Yet sure 'twas not that, but 'twas thought that his grace Consider'd he was well, he had a cup-bearer's place.

Will. Davenant asham'd of a foolish mischance
That he had got lately travelling in France,
Modestly hop'd the handsomness of's muse
Might any deformity about him excuse.


Surely the company would have been content,
If they could have found any precedent;
But in all their records either in verse or prose,
There was not one laureat without a nose.

To Will Bartlet sure all the wits meant well,
But first they would see how his snow would sell:

Will smil❜d, ana swore in their judgments they went less,
That concluded of merit upon success.

Suddenly taking his place again,

He gave way to Selwin, who streight stept in ;
But alas! he had been so lately a wit,
That Apollo hardly knew him yet.

Toby Matthews (pox on him, how came he there ?)
Was whispering nothing in some bodie's ear,
When he had the honour to be nam'd in court:
But sir, you may thank my Lady Carlile for❜t:

For had not her care furnisht you out
With something of handsome, without all doubt
You and your sorry lady muse had been
In the number of those that were not let in.

In haste from the court two or three came in,
And they brought letters (forsooth) from the queen,
"Twas discreetly done too, for if th' had come
Without them, th' had scarce been let into the room.

Suckling next was call'd, but did not appear,
Bnt straight one whisper'd Apollo i'th' ear,
That of all men living he cared not for't,
He loved not the muses so well as his sport;

And prized black eyes, or a lucky hit
At bowls, above all the trophies of wit;
But Apollo was angry, and publickly said
"Twere fit that a fine were set upon's head.

Wat Montague now stood forth to his tryal,
And did not so much as suspect a denial;
But witty Apollo asked him first of all,
If he understood his own pastoral.

For if he could do it, 'twould plainly appear
He understood more than any man there,
And did merit the bayes above all the rest;
But the monsieur was modest, and silence confest.

During these troubles in the court was hid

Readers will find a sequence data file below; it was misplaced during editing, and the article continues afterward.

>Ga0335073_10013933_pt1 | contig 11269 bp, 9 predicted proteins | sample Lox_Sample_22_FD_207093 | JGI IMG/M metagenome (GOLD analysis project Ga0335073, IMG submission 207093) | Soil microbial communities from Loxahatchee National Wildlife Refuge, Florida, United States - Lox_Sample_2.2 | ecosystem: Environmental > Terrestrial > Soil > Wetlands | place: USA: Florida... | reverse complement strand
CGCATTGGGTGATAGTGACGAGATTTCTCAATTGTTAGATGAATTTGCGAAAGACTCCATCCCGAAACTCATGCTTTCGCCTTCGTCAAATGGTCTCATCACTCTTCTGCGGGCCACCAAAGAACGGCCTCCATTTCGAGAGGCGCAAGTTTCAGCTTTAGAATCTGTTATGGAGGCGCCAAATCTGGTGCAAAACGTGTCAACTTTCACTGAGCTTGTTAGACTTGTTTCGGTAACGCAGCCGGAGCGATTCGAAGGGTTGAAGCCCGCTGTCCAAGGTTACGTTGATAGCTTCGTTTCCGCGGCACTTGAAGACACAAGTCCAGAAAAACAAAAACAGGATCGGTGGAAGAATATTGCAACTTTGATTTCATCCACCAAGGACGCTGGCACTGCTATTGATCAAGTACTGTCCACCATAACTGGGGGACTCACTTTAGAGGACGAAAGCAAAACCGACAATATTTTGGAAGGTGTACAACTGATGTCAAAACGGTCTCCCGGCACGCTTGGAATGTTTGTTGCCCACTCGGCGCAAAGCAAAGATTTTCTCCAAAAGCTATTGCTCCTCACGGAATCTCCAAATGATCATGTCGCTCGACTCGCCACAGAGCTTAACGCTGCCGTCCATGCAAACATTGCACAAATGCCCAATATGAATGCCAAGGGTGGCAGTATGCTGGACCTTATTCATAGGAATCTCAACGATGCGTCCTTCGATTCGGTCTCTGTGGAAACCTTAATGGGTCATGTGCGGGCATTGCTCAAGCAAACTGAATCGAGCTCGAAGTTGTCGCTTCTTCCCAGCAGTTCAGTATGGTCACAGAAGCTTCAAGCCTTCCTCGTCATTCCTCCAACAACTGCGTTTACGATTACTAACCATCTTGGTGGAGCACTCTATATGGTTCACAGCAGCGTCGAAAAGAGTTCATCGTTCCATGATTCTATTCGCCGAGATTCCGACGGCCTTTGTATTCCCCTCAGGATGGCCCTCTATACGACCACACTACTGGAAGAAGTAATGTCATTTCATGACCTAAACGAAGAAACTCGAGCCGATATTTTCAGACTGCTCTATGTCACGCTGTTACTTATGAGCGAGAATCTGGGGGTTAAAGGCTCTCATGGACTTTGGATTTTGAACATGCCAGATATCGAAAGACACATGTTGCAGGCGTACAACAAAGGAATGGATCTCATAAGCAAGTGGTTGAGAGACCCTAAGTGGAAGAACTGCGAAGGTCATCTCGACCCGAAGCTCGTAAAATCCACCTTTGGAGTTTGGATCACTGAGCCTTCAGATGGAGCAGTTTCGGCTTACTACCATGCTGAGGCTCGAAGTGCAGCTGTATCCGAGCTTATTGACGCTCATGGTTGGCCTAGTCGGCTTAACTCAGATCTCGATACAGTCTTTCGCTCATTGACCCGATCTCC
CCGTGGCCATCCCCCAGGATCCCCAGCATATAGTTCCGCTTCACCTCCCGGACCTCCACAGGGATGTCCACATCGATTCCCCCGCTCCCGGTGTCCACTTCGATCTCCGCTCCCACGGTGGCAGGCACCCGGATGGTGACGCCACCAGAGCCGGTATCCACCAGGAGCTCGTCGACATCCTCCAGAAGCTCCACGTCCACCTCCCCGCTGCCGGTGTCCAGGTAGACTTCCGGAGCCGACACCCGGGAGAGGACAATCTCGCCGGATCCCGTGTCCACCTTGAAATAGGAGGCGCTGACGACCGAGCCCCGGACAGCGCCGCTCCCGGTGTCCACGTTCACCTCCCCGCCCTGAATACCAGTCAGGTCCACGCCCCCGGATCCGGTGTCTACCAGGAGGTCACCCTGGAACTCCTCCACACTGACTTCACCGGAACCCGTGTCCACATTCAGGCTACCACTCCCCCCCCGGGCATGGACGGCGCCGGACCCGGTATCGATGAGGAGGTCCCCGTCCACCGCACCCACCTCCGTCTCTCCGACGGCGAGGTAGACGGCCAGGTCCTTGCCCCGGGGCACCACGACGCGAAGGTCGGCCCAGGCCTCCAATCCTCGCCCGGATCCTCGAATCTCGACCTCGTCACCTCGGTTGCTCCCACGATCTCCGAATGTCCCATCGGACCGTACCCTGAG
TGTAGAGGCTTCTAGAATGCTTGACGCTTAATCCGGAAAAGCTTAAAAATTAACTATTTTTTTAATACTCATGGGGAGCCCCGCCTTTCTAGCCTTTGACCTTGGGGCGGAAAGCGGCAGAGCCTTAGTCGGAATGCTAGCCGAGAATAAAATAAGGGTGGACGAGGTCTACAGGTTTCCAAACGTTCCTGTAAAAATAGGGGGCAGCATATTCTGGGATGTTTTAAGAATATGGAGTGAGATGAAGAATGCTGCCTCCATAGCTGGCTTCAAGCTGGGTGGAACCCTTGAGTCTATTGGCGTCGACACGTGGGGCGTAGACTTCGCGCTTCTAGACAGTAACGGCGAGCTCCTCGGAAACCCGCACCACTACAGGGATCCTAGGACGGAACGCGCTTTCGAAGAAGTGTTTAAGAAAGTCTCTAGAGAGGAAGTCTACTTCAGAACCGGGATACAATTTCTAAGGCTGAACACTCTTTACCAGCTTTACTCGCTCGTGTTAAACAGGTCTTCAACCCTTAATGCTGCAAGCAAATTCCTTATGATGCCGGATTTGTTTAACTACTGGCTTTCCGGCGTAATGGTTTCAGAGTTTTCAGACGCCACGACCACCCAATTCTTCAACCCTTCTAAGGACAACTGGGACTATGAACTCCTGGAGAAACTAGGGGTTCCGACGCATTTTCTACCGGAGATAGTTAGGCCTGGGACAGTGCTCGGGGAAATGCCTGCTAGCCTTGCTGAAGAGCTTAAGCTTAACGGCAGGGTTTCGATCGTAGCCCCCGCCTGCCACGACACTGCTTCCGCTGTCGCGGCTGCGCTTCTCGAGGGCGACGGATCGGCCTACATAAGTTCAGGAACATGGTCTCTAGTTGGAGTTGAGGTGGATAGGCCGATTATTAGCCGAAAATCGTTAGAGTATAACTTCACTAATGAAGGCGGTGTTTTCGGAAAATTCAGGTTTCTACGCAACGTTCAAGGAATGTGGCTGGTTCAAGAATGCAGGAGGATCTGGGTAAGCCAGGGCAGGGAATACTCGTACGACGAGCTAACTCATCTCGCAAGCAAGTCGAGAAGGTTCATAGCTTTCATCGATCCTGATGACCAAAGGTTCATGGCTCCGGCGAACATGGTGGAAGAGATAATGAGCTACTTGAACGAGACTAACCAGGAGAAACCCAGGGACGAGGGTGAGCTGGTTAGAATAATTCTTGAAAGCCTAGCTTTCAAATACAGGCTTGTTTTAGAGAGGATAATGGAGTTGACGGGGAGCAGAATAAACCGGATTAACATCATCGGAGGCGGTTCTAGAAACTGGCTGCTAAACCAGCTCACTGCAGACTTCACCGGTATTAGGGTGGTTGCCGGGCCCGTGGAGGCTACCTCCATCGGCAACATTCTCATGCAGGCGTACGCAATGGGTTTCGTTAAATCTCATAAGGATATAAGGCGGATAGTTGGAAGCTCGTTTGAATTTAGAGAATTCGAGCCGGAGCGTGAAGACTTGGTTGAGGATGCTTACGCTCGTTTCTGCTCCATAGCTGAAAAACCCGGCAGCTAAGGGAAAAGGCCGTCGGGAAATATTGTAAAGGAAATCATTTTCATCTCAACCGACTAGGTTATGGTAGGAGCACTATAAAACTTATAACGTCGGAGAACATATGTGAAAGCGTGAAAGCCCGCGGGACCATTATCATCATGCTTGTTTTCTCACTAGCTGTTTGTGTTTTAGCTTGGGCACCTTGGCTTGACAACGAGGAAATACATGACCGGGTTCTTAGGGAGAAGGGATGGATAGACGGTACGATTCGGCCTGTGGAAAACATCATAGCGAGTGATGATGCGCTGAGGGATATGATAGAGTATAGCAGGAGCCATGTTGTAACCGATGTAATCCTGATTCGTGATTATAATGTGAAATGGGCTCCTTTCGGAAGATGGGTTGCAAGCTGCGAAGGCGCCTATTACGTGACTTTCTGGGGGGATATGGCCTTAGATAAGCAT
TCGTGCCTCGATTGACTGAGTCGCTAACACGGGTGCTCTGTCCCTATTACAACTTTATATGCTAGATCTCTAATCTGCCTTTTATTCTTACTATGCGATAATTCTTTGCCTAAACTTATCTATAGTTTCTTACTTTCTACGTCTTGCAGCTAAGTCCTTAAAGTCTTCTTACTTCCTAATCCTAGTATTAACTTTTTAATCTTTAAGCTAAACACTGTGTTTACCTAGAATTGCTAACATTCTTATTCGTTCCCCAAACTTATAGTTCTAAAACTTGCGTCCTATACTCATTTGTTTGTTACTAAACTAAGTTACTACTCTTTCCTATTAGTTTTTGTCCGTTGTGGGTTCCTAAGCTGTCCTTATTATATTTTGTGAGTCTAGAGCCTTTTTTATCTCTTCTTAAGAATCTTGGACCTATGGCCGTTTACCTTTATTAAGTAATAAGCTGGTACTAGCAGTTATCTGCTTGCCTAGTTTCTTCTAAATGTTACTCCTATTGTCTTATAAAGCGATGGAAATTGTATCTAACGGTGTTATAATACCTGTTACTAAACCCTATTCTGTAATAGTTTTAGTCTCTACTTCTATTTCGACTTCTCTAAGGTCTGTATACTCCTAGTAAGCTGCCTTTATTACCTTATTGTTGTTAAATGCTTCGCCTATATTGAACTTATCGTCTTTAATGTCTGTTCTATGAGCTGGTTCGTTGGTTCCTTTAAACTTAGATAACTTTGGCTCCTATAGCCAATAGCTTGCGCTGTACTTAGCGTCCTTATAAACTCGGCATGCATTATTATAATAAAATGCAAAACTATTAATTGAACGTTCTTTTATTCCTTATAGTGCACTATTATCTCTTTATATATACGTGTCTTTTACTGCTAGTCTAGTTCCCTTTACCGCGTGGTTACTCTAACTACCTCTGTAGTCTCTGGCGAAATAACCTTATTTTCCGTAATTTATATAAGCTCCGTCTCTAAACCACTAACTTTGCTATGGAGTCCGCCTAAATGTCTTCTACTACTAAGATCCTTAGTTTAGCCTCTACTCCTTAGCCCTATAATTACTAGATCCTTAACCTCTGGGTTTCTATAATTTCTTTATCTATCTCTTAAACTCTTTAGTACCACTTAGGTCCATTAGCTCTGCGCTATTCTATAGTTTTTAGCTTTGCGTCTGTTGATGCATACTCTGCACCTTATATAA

One that Apollo soon mist, little Cid :

And having spied him, call'd him out of the throng, And advis'd him in his ear not to write so strong.

Murrey was summon'd, but 'twas urged that he
Was chief already of another company.

Hales set by himself most gravely did smile
To see them about nothing keep such a coil;
Apollo had spied him, but knowing his mind
Past by, and call'd Faulkland that sate just behind :


He was of late so gone with divinity,
That he had almost forgot his poetry,
Though to say the truth (and Apollo did know it)
He might have been both his priest and his poet.

At length who but an alderman did appear,
At which Will. Davenant began to swear;
But wiser Apollo bade him draw nigher,
And when he was mounted a little higher,

Openly declared that the best sign
Of good store of wit's to have good store of coin:
And without a syllable more or less said,
He put the laurel on the alderman's head.

At this all the wits were in such a maze,
That for a good while they did nothing but gaze
One upon another, not a man in the place
But had discontent writ in great in his face.

Only the small poets clear'd up again,
Out of hope, as 'twas thought, of borrowing:
But sure they were out, for he forfeits his crown
When he lends any poets about the town."

The manner in which "Old Ben" is mentioned in this, is very characteristic; the notice of the writer's intimate friend and associate, Will. Davenant, is curious, as shewing the feeling with which such matters were treated in those days; and the reference to the writer himself is the pleasantest of all, notwithstanding its evident affectation.

Nothing can be more easy, graceful, and flowing, than the versification of what follows; and there are (as we shall see) many other pieces equally perfect in this respect: which seems to shew that this slovenliness of the first piece we have given, was admitted advisedly, not unconsciously. Perhaps he intended it as a humorous heightening of the satire of the pieceas if the merits of minor poets was a theme not calling for a very careful treatment. But besides the elegant simplicity with which the following piece is expressed throughout, it is one of those from which, taken together, a most instructive theory of love might be formed, and that on which the writer seems not only to have acted, but to have written almost exclusively.

""Tis now, since I sat down before

That foolish fort, a heart,

(Time strangely spent!) a year, and more;
And still I did my part:

Made my approaches, from her hand.
Unto her lip did rise;

And did already understand
The language of her eyes.